Saturday, March 5, 2011

Seeing and Hearing in the Spring

The gift of poetry is a gift of seeing and hearing the world as if it were discovered for the first time, seeing differently. A lot of my poems are written in “my” persona, an immigrant from Poland, a woman in love… One short example is below – I am a pious Catholic and I love late Gothic art, gold halos on paintings and sculptures of Madonnas.

Seeing Madonnas
at the National Museum, Warsaw

Gothic Madonnas with down-cast eyes
look within:

The infinity of love
spreads out the galaxies of laughter
amidst nebulae of bliss.

Happy overabundance
marks their cheeks
with a half-smile
of knowing.

Since I can see mountains from my bedroom window, and they look so beautiful all day long with changing colors, shadows, clouds, (not that I spend my days lounging in bed... though with a laptop you can have a "bed-office" as a part of your "home-office"), I find myself writing about the mountains a lot. When I used to fly around the country to conferences and lectures, leaving home at least once per month, my poems were about seeing the world from above the airplane wings, looking down on the Liliputian people below. Here's a poem about the rain season and what happens then:

Canyon Growing Pains

The little baby Canyon said to his Mama
“I want to grow up big, like you!”
She responded: “You have to lose yourself,
Forget your shape, your well-made borders,
Stretch beyond the boundaries
Of decency and rocks.
You have to flow with the flow
Of winter’s blizzards, summer rains.
You have to …” That’s where she was stopped
By violent tremors.

Her child, the Canyon, was no longer little.
A wall of vicious passion roaring down,
He playfully swept old pine-trees off their roots,
Broke windows, covered houses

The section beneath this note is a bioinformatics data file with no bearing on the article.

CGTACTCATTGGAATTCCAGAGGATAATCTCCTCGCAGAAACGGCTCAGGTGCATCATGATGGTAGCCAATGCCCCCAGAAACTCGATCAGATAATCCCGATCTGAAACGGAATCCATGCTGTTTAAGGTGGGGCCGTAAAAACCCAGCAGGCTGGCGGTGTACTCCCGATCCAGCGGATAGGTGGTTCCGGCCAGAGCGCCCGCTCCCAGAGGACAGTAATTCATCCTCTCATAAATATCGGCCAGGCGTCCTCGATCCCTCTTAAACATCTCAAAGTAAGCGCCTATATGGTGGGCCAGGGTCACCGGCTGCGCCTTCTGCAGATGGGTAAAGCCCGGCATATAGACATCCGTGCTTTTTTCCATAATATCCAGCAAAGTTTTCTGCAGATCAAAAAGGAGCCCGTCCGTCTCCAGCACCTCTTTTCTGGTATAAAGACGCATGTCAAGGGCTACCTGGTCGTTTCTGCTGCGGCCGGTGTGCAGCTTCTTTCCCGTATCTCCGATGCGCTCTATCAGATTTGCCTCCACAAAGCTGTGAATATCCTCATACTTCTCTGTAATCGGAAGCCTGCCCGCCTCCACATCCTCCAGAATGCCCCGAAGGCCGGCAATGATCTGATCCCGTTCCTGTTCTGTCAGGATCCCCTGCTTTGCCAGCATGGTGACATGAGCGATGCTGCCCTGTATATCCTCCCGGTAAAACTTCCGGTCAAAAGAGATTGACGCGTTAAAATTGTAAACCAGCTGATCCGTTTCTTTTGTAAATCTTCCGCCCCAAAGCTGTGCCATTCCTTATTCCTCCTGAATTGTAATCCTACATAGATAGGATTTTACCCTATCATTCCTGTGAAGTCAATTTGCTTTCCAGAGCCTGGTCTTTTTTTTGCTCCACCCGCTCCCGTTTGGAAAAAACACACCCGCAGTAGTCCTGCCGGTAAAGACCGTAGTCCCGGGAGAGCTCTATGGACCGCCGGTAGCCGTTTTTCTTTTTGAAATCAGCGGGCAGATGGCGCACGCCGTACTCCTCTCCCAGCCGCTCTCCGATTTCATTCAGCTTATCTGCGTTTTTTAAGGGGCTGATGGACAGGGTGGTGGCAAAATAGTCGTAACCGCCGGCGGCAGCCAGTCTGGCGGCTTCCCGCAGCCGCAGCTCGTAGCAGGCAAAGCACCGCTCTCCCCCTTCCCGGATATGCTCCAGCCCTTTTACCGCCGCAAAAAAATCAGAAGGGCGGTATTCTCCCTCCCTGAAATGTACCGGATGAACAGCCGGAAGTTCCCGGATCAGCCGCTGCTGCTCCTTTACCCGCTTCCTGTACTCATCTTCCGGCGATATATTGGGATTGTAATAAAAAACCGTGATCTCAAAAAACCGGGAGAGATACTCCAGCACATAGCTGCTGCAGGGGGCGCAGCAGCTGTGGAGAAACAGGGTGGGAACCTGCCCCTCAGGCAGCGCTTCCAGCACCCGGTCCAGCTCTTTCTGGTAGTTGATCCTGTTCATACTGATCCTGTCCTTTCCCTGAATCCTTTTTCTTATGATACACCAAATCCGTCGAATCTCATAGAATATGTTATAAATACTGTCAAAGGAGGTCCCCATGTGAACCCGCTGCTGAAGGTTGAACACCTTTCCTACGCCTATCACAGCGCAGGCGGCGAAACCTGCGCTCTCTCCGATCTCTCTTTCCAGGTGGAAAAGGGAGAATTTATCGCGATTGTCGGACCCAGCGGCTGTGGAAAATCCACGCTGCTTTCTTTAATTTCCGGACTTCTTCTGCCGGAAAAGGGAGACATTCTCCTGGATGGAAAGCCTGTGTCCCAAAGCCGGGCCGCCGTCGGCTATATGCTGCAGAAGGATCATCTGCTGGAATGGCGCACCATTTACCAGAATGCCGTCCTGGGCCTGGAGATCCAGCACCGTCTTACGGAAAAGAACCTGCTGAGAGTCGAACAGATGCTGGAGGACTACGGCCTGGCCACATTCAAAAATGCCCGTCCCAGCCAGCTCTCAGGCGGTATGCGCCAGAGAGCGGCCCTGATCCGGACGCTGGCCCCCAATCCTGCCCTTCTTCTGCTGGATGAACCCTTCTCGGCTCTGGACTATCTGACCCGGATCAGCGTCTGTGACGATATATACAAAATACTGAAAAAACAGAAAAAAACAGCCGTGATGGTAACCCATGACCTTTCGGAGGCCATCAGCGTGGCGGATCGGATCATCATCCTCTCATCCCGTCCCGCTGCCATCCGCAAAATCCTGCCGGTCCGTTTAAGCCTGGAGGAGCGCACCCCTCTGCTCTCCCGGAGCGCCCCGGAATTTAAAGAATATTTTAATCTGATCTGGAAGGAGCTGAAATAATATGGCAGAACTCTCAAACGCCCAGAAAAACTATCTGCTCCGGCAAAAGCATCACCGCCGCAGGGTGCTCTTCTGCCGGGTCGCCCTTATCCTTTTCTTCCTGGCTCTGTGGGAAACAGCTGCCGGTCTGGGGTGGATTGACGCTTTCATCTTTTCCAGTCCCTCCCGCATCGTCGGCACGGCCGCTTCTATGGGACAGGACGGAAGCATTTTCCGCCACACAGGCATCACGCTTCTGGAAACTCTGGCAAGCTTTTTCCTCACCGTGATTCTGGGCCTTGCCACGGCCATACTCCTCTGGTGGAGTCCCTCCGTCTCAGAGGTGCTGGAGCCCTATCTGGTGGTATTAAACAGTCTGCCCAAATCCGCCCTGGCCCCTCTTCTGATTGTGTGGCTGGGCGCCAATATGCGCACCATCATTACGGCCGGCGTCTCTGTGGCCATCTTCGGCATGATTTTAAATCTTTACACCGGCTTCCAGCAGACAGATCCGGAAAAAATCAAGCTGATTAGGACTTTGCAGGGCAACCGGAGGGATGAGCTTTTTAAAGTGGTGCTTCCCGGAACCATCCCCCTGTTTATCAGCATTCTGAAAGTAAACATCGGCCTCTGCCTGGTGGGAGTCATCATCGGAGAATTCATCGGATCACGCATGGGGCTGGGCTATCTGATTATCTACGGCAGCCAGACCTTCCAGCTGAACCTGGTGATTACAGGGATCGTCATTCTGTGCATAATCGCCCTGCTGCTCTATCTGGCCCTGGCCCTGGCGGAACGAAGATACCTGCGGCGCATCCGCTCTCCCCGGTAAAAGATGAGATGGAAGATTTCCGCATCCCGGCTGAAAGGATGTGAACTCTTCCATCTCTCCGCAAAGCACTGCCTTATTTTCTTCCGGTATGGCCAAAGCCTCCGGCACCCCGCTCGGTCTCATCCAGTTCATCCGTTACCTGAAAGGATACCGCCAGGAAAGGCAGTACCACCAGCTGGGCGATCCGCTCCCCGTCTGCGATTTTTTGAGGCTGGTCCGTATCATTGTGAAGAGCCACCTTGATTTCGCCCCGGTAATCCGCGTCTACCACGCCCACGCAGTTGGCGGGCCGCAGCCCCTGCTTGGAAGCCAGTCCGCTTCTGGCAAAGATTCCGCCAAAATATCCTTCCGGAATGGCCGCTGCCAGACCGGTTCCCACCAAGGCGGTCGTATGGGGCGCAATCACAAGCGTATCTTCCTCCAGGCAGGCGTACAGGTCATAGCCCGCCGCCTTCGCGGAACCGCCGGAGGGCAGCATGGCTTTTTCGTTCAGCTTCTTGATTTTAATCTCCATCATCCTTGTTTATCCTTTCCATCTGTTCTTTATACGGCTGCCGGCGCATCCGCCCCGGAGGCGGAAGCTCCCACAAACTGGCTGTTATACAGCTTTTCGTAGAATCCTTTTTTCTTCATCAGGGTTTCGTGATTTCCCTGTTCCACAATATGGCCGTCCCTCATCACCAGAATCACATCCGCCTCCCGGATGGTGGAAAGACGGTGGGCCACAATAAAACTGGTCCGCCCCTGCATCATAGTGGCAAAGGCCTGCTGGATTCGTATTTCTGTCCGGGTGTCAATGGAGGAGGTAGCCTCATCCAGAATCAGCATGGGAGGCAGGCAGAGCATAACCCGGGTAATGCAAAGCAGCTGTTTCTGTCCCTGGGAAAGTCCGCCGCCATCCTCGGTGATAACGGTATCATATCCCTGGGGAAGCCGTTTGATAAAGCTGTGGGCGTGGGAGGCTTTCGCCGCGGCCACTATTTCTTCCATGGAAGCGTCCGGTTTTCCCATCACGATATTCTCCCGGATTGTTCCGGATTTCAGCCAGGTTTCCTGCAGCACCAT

with thick mud layers, piles on the grass.
He carved a new path from the mountains,
Down to the ancient riverbed, his Grandpa.

What would a teenage Canyon do?
We have no knowledge. Before he grows,
Let’s save our lives and move.

In this poem, I use the "device" of personalization - depicting the canyon stream as a child growing up during the rainy season.

A similar device worked quite well when I envisioned the mountains as ladies getting ready for their earthquake dance by having mud-baths and showers (see my poem, "Mountain Watch" published here earlier). Not that either one is a masterpiece; just an occasional celebration of the spring.

Another place that I cherish in the spring, and actually year-round, is my garden of roses, fruit-trees and a jungle of bushes where many songbirds find shelter.

I spent my childhood in a suburban garden like that in Poland, and liked watching the plants grow, finding the first shoots of green among the dead foliage in March. Birds would come back to sing in late March or April. The winters were too cold for them, filled only with crows and ravens, that flew to Poland from much colder Scandinavia.

The pattern of birdsong in California is different, as many northern songbirds come here for winter or, at least, a portion of it. We have a burst of birdsong in October. Have yo noticed? March is filled with a symphony of voices.

Bird’s News

The bird in my yard
eloquently said

“The Spring has come!
The Spring has come!
Completely, secretly
Oooh, yes, yes, yes, yes,
Come and hear,
come and hear,
come and seeeee!”

when I went out,
the Spring was there,


In February I went to hear the poetry of my friend, actress, poet and photographer, Elena Secota, who was a featured poet at Beyond Baroque,

Recited with a lovely voice and in a slight Romanian accent, accompanied by a guitar of her friend, Chad, her poetry took us to her favorite place in the world, the beach, where she escaped to watch the waves of the ocean in solitude. She wrote a whole book of poems about the ocean and illustrated it with her photographs, some taken repeatedly from the same place at 6:30 a.m. That’s dedication!

The book is written in one poetic persona, “her” persona – imagined to an extent, since she is the most social of my friends, always forging and strengthening friendships, bringing people together. Yet, she praises solitude…


Photographs of leaves (c) 2010 by Maja Trochimczyk.

Portrait of Elena Secota, courtesy of Elena Secota.

Gothic Madonna: Tilman Riemenschneider (German, c. 1460-1531), Madonna and Child, carved linden wood. Wikipedia.

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